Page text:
Prior to this project, obsidian hydration dating (OHD) had not been applied in west-central Argentina. The sample used here to generate an equation for age estimation of obsidian from Las Cargas consists of 44 hydration rim-radiocarbon date pairs derived from 10 archaeological sites (Table 1); others of the specimens assigned by XRF to the Las Cargas source are not associated with radiocarbon dates. AMS and standard radiocarbon dates were calibrated using OxCal 4.2 (ShCal13 curve; Hogg et al. 2013). We acknowledge that calibrations can be associated with irregular probability densities and note that we have used the mean date within the 95% confidence interval rather than the mean of all possible dates.
Few of the artifacts selected for this project were point-provenienced during excavation and in most cases the radiocarbon association is by excavation level. To identify erroneous rim-date pairs, multiple obsidian specimens were selected from each radiocarbon dated excavation level whenever possible. Rim thickness measurements of Las Cargas specimens from levels radiocarbon dated between 1,410 [+ or -] 60 BP (570-775 Cal AD) and 7,330 [+ or -] 150 BP (5,886-6,451 Cal BC) range from 0.97 to 4.0 microns ([micro]m).
The sample used to generate an equation for age estimation of obsidian from Laguna del Maule consists of 36 hydration rim-radiocarbon date pairs derived from four archaeological sites (Table 1); others of the specimens assigned to the Laguna del Maule source are not associated with radiocarbon dates. As with the Las Cargas sample, associations with radiocarbon-dated materials are by excavation level so multiple specimens were drawn from individual radiocarbon-dated levels whenever possible. Rim thickness measurements on Laguna del Maule specimens from levels radiocarbon dated between 400 [+ or -] 70 BP (1,432-1,653 Cal AD) and 7,190 [+ or -] 130 BP (5,738-6,257 Cal BC) range from 1.6 to 9.4 [micro]m.
In the southern Andes, daily and annual temperatures vary with elevation. Eleven sites from a range of elevations between 900 and 2,800 meters above sea level were selected to assess the effects of temperature on hydration (Figure 1). Table 1 presents the sites selected for this study, their respective elevations, and the obsidian types present at each.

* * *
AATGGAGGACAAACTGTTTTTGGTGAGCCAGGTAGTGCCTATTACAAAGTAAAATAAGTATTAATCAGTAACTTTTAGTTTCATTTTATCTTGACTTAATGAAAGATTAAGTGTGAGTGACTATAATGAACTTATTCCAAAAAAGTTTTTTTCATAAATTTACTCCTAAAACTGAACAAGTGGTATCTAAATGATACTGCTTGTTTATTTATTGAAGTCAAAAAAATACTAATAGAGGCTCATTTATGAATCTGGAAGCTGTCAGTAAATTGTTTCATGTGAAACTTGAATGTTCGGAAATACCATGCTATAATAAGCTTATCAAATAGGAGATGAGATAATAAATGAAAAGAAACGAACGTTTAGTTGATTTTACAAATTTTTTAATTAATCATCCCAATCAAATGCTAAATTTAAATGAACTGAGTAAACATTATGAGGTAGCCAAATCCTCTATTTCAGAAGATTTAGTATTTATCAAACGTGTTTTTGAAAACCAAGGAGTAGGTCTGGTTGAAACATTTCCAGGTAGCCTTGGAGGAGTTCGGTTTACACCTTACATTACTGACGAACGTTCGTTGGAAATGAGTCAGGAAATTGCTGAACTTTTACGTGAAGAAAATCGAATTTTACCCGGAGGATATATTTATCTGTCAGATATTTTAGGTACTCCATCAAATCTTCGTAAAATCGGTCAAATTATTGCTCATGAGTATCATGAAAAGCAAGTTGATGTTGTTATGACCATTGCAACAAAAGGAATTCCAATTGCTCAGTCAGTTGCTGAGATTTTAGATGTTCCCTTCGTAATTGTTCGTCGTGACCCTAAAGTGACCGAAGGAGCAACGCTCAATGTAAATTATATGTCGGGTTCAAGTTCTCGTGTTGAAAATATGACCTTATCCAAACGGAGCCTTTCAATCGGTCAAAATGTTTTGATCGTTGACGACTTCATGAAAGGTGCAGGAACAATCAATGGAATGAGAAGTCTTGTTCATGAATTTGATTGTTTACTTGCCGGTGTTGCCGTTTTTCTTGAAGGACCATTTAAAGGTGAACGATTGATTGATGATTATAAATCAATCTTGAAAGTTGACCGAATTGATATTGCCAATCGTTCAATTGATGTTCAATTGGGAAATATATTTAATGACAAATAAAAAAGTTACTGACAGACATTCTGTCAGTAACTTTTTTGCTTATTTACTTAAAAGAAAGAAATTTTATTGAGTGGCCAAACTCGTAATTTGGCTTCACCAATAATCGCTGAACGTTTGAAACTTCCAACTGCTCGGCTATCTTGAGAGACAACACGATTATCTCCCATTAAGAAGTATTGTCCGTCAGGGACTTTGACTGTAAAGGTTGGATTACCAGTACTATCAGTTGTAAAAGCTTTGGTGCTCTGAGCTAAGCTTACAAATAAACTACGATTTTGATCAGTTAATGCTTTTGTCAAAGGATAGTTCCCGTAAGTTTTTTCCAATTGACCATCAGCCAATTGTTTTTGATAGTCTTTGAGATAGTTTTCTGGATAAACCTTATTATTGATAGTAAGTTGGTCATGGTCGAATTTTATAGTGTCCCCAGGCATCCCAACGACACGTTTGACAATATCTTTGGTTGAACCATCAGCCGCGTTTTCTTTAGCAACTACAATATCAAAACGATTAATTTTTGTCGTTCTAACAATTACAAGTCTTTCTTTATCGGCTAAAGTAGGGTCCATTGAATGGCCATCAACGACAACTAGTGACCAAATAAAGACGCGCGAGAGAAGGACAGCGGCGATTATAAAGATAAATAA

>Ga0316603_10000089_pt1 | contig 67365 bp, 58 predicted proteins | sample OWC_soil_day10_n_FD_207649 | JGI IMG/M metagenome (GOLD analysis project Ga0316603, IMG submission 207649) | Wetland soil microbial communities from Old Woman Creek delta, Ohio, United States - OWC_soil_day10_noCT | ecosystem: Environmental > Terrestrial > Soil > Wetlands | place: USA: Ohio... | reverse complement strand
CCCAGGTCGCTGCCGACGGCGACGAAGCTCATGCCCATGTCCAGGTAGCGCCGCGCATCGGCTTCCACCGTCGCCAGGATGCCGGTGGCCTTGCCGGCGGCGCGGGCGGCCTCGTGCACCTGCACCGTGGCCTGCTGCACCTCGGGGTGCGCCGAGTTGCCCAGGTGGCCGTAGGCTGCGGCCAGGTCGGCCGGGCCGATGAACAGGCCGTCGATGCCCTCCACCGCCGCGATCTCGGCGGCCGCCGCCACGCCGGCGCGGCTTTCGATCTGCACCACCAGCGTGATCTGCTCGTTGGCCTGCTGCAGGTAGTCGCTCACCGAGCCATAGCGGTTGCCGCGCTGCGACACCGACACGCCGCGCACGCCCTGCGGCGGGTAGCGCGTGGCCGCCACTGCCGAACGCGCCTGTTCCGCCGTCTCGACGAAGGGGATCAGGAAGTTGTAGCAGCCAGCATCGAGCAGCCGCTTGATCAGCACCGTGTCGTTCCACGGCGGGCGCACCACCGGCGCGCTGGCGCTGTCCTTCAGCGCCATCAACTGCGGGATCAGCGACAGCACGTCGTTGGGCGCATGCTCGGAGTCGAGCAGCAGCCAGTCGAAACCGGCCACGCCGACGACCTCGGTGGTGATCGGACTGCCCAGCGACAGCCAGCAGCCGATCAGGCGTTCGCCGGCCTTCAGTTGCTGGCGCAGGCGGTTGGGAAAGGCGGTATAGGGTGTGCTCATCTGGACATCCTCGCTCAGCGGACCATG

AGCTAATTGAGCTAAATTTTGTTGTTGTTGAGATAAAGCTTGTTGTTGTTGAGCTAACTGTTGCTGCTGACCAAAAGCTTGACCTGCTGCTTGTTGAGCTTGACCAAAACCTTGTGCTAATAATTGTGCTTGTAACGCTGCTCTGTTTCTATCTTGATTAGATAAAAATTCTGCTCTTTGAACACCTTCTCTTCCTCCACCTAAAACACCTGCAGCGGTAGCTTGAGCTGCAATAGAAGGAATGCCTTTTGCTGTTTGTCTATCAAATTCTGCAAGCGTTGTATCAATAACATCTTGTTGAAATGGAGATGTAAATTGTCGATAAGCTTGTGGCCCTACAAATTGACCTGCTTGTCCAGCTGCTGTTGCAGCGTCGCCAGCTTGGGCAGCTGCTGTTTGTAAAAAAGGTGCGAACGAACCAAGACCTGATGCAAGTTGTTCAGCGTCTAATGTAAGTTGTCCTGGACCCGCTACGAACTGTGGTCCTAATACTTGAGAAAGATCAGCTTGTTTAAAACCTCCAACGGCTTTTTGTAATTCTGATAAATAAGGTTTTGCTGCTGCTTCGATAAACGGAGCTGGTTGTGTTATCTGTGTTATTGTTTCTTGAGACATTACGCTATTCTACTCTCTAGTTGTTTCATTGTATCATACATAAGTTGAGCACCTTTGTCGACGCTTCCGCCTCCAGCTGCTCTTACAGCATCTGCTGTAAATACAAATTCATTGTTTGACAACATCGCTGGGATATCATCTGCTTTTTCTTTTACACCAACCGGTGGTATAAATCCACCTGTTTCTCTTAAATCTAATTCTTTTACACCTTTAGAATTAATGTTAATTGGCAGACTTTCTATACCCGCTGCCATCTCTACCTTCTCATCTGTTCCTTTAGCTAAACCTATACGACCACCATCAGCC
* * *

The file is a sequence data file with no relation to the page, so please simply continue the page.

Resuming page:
Granting that intrinsic water content can vary considerably within sources (Stevenson et al. 1993), each sample was assigned to a source group based on its geochemical composition in a first-order attempt to control for the effects of intrinsic water on hydration rate. Geochemical composition was determined by a Bruker hand-held energy-dispersive XRF spectrometer (EDXRF), calibrated using "well-characterized source samples in the MURR reference collection ... previously analyzed by NAA and XRF in several laboratories to establish consensus values" (Glascock and Ferguson 2009:3). MURRAP Statistical Routines (v. 8.4) and GAUSS Runtime (v. 8.0) spectral analysis packages compared the peak element concentrations of the sample specimens to those of the region's known sources to determine each sample's most likely source (Garvey 2012; Giesso et al. 2011; Glascock and Ferguson 2009). All subsequent analyses were source specific.
Obsidian hydration rim measurement
To measure the hydration rim thicknesses of the samples considered in this study, two parallel cuts were made on the appropriate portion of the specimen using a lapidary saw mounted with two four-inch diameter, diamond-impregnated .004" blades. Samples were extracted and mounted with Lakeside thermoplastic cement onto sequentially numbered microscope slides and manually ground to between 30 and 50 [micro]m thick.
The prepared slides were viewed under a Meiji petrographic microscope fitted with a Lasico digital filar eyepiece. Once a well-defined hydration rim was observed on a color monitor screen communicating directly with the microscope, the hydration rim was centered on the monitor to reduce parallax and measured with the micrometer. Typically, ten measurements were taken on each specimen but, occasionally, imperfections in the stone, weathering or surface damage caused by the saw or grinding process, permitted as few as three measurements per specimen. Hydration values were recorded to the nearest 0.01 [micro]m and the mean and standard deviation of rim thickness were computed for each specimen.
Rogers (2007) provides a series of equations for modeling obsidian hydration according to effective hydration temperature. EHT is a function of average annual temperature, annual and diurnal temperature ranges and temperature change with depth below ground surface. To estimate an archaeological context's EHT without the aid of a buried temperature cell, Rogers (2007) recommends calculating EHT using temperature data from a surrogate site for which there are at least 10 years of recorded daily maximum and minimum temperatures, and an adiabatic lapse rate of -1.9[degrees]C per thousand-foot (~305 m) increase in elevation. Here, EHT is calculated using this estimate of average annual temperature:
[T.sub.a] = [T.sub.as] - 1.9 * (H - [H.sub.s]) (3)
where [T.sub.as] is the average annual temperature at the surrogate site, H is elevation of site of interest (thousands of feet above sea level), and Hs is the surrogate site's elevation (Rogers 2007). In this study, Malargue Aerodrome meteorological station (1,426 meters (4,678') above sea level; Figure 1) served as the surrogate site and archaeological EHTs were calculated using a -1.9[degrees]C adiabatic lapse rate per 1,000' (~305 m) increase in elevation from Malargue Aerodrome.